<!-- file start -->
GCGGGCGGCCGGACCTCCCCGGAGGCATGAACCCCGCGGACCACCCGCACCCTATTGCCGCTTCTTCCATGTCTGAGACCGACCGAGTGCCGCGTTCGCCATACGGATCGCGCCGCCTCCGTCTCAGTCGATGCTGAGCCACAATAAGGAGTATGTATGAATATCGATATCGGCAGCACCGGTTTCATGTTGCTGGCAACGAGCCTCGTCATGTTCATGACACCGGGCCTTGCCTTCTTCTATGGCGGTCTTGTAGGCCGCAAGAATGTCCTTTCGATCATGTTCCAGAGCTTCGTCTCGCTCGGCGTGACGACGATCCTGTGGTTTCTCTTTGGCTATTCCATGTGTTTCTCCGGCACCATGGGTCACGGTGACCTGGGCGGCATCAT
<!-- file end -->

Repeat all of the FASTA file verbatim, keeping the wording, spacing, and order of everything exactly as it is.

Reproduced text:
GCGGGCGGCCGGACCTCCCCGGAGGCATGAACCCCGCGGACCACCCGCACCCTATTGCCGCTTCTTCCATGTCTGAGACCGACCGAGTGCCGCGTTCGCCATACGGATCGCGCCGCCTCCGTCTCAGTCGATGCTGAGCCACAATAAGGAGTATGTATGAATATCGATATCGGCAGCACCGGTTTCATGTTGCTGGCAACGAGCCTCGTCATGTTCATGACACCGGGCCTTGCCTTCTTCTATGGCGGTCTTGTAGGCCGCAAGAATGTCCTTTCGATCATGTTCCAGAGCTTCGTCTCGCTCGGCGTGACGACGATCCTGTGGTTTCTCTTTGGCTATTCCATGTGTTTCTCCGGCACCATGGGTCACGGTGACCTGGGCGGCATCAT